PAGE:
Livestock transport jumps after export ban


Livestock volumes are up following last year’s lifting of a livestock export ban, the Australian Livestock and Rural Transporters Association (ALRTA) says. <br /><br /> Whilst the Federal Government is investigating new claims of slaughter practices at two Indonesian abattoirs, ALRTA Executive Director Philip Halton says he’s unsure whether the new claims will affect the industry.

Ruza Zivkusic-Aftasi | March, 6

Livestock volumes are up following last year’s lifting of a live-export ban, the Australian Livestock and Rural Transporters Association (ALRTA) says.

Whilst the Federal Government is investigating new claims of slaughter practices at two Indonesian abattoirs, ALRTA Executive Director Philip Halton says he’s unsure whether the new claims will affect the industry.

"I don’t know if this is placing pressure on our members at the moment; there have clearly been some allegations in the media but after last year’s events the government completely overhauled the regulatory system for live export," Halton says.

"They have announced that they have investigators looking into that video and at the moment. It’s not actually established that we’re looking at Australian animals or Australian animals that have got out of the control of an exporter"

Last year, live cattle exports to Indonesia were banned for one month in the wake of other footage showing cruel treatment of cattle there.

Livestock exporters faced financial pressure following the ban, with some tightening their belts in order to stay afloat, Halton adds.

"I know of a couple of members who disposed of their vehicles and made some other changes to their business – they tightened their belts pretty strongly.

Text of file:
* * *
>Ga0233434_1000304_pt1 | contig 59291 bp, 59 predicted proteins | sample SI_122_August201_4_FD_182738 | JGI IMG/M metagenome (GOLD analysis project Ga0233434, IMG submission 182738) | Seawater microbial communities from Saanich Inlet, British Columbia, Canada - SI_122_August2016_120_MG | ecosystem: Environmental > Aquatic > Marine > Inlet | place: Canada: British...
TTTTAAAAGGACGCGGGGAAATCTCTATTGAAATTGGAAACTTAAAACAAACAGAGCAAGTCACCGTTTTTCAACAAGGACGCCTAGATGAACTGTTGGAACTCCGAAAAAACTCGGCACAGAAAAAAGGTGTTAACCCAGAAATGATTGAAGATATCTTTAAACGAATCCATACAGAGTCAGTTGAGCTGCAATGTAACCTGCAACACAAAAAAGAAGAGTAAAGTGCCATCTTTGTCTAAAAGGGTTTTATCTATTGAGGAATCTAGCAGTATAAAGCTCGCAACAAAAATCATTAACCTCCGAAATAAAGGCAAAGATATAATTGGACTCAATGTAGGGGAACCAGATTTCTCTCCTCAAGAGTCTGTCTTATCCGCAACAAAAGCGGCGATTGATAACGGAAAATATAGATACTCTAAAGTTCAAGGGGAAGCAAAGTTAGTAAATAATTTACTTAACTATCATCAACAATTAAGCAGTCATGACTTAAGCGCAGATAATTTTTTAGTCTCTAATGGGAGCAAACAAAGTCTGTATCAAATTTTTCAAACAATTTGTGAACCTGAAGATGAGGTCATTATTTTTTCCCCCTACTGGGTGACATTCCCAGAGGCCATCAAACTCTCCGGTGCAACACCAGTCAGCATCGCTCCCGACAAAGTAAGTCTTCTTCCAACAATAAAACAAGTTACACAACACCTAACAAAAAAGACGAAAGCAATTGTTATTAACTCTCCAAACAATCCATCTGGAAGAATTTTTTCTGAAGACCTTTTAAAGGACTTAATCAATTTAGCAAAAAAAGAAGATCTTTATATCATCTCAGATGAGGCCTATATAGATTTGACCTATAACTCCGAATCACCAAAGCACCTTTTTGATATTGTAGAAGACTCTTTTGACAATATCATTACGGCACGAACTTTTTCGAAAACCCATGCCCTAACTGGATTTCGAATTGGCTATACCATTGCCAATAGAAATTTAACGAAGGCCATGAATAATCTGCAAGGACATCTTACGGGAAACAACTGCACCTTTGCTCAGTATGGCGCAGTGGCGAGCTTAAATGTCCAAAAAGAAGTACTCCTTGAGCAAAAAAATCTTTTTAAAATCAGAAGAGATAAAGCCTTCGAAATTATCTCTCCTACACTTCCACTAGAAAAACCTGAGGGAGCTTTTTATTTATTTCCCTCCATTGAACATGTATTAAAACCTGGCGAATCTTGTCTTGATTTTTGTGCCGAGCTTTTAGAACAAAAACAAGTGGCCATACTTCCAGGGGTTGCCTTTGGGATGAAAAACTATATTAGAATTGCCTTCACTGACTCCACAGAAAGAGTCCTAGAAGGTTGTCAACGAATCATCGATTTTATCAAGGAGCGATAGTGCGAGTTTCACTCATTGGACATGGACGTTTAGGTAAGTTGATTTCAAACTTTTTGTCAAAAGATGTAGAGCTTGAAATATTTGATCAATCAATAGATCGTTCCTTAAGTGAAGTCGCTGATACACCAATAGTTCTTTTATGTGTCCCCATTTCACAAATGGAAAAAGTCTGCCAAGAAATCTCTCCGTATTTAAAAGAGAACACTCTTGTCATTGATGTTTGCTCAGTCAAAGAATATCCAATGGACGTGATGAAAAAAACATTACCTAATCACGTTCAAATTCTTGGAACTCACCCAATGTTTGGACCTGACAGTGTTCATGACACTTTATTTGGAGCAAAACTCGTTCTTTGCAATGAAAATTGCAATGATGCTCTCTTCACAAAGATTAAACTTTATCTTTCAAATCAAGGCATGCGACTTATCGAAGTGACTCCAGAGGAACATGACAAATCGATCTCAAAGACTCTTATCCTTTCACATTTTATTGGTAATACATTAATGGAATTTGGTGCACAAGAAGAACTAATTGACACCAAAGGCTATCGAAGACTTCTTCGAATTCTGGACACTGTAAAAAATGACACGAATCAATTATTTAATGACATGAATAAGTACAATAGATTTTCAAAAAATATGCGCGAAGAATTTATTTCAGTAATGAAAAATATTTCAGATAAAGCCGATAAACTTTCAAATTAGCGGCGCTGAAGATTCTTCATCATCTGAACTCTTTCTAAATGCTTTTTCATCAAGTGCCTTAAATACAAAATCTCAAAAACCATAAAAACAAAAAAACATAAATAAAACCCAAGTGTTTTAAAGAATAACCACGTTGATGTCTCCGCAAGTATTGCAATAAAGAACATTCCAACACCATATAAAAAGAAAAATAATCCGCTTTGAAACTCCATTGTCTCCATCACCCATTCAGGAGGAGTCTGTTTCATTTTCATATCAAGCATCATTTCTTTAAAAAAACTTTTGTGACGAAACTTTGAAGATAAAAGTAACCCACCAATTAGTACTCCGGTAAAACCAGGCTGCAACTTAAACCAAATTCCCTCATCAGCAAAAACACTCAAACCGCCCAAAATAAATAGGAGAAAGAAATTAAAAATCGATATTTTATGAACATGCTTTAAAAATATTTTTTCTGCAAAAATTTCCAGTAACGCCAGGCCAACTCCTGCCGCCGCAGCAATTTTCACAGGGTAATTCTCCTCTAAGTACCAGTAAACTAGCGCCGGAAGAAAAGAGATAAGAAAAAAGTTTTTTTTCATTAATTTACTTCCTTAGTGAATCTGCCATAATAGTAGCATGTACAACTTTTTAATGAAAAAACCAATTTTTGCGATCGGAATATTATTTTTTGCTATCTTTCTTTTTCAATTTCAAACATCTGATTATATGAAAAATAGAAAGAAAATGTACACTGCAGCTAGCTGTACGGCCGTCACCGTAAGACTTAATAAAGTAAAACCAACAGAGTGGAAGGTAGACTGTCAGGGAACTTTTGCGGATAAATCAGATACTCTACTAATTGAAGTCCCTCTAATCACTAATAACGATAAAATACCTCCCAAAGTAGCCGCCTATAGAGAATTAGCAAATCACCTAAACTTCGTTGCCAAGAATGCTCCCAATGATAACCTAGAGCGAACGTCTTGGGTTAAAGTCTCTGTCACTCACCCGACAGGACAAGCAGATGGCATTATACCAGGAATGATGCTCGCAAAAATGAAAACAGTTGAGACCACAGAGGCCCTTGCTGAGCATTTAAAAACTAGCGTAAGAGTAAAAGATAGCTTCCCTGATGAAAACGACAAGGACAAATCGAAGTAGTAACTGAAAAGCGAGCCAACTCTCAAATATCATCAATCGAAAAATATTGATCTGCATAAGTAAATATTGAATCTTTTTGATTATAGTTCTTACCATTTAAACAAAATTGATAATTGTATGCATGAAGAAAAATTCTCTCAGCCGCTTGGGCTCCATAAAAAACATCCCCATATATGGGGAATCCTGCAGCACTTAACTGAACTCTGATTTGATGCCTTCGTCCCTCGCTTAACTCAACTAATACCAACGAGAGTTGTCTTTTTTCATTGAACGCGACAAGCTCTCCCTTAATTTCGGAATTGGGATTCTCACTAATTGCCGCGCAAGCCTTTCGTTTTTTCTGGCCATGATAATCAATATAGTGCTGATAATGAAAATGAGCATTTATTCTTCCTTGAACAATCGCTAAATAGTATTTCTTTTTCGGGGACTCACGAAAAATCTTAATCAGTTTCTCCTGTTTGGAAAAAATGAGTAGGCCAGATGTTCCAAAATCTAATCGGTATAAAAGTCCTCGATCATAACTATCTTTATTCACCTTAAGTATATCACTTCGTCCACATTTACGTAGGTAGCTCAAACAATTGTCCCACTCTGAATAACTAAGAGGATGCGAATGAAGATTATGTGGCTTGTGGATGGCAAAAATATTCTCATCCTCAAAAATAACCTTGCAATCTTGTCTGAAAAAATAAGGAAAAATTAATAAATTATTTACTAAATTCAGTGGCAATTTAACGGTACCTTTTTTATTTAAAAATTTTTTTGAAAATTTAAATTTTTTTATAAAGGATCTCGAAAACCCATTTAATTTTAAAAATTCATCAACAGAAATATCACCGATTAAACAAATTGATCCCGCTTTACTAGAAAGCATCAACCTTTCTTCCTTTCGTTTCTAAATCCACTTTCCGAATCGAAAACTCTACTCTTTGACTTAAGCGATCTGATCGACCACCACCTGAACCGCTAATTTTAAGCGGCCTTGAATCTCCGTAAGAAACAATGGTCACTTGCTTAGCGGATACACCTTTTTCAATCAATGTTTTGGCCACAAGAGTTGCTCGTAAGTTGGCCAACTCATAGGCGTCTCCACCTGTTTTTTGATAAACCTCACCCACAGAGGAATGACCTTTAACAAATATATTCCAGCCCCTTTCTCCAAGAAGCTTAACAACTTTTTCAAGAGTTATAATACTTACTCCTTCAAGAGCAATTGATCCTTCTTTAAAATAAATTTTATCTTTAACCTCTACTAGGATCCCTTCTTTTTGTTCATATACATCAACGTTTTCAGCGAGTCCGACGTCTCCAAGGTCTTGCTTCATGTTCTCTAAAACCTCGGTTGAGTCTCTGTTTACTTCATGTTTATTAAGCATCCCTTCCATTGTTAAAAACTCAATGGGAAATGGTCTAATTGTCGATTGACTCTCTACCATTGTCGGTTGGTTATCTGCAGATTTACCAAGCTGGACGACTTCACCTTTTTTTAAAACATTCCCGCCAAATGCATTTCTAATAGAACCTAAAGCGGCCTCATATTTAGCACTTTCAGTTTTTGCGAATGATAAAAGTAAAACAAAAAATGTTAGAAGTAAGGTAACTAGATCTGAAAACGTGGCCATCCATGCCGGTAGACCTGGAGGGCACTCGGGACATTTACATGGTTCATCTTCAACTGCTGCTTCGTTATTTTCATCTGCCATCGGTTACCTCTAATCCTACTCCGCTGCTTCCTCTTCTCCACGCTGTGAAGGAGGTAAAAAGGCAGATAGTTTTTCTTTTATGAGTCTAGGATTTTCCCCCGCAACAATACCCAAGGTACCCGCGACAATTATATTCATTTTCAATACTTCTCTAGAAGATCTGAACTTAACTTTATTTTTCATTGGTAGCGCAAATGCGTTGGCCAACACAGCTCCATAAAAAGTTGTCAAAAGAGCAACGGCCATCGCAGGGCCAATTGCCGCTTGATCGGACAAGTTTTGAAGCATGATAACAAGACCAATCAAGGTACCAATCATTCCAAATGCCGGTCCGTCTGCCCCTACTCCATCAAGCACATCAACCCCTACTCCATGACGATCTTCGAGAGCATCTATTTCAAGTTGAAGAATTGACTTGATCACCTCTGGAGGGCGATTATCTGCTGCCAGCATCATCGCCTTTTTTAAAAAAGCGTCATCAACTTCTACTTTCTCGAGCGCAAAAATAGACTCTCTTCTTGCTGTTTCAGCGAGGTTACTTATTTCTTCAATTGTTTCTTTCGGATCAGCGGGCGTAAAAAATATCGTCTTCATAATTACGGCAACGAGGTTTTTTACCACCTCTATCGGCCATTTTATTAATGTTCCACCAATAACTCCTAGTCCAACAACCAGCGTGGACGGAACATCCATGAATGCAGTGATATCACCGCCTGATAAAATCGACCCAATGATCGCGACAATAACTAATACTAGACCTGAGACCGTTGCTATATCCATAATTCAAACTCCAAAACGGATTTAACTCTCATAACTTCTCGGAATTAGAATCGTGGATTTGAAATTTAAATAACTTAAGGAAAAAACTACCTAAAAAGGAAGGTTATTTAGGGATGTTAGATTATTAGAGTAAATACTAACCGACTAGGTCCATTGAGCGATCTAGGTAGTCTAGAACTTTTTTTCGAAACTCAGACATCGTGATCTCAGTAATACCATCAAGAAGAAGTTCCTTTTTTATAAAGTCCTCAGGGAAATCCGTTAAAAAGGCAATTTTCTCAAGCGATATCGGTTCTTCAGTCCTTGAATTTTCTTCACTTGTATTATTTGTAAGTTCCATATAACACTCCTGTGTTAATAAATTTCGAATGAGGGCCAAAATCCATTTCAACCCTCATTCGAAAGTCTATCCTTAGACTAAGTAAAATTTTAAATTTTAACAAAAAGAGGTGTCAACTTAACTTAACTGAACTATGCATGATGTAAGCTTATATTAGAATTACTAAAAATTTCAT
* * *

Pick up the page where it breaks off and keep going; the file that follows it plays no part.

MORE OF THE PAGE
"Volumes have been moving up surprisingly sharp in the live export trade.

"While that was obviously quite a shock to confidence, the really significant thing about the government’s new regulations is they are licensing individual firms to export to other countries.

"They’re holding individual exporters accountable for being able to trace all of their animals right through to the final point of slaughter – the implication of that is if there is a proven event in the future then rather than having to close down the entire country, the government would find itself taking action regarding one particular company."

Halton believes the long-term safety of the industry has been improved because of the process and believes with the country no longer faces another ban like last year’s.

"This new legal frame that they’ve got means that it is never going to be a necessary response to anything that goes wrong," he says.

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